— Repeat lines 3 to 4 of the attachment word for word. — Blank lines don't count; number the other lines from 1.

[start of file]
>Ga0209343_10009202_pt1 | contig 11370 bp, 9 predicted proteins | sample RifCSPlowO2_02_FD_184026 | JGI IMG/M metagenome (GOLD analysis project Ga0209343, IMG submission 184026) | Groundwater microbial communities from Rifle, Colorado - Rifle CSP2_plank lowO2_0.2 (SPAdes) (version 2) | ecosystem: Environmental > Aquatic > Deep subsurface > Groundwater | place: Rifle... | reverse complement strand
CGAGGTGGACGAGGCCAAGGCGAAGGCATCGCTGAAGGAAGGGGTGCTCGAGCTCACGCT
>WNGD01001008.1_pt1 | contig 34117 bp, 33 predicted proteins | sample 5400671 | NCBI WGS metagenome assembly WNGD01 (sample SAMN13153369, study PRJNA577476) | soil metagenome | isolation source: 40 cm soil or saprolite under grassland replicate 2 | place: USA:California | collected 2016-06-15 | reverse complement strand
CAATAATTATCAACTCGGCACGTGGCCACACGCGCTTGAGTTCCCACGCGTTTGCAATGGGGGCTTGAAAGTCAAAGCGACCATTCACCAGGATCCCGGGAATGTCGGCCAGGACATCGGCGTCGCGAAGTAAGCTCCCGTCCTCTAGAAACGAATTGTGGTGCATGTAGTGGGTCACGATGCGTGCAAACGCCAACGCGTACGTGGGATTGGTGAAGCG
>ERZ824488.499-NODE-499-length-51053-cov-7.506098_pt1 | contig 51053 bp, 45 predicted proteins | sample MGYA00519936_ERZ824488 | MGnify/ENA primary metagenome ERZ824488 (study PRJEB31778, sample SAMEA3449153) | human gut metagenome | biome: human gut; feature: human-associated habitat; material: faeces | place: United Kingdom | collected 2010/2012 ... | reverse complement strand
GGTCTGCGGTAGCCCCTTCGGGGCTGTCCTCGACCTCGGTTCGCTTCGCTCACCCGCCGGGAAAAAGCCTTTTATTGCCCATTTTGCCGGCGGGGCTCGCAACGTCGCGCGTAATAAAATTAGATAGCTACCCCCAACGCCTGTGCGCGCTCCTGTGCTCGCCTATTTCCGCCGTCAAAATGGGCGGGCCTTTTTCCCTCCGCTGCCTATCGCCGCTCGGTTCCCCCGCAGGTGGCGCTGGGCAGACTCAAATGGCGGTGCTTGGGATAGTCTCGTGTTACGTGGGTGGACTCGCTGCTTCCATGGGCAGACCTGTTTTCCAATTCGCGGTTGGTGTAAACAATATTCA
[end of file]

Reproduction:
>WNGD01001008.1_pt1 | contig 34117 bp, 33 predicted proteins | sample 5400671 | NCBI WGS metagenome assembly WNGD01 (sample SAMN13153369, study PRJNA577476) | soil metagenome | isolation source: 40 cm soil or saprolite under grassland replicate 2 | place: USA:California | collected 2016-06-15 | reverse complement strand
CAATAATTATCAACTCGGCACGTGGCCACACGCGCTTGAGTTCCCACGCGTTTGCAATGGGGGCTTGAAAGTCAAAGCGACCATTCACCAGGATCCCGGGAATGTCGGCCAGGACATCGGCGTCGCGAAGTAAGCTCCCGTCCTCTAGAAACGAATTGTGGTGCATGTAGTGGGTCACGATGCGTGCAAACGCCAACGCGTACGTGGGATTGGTGAAGCG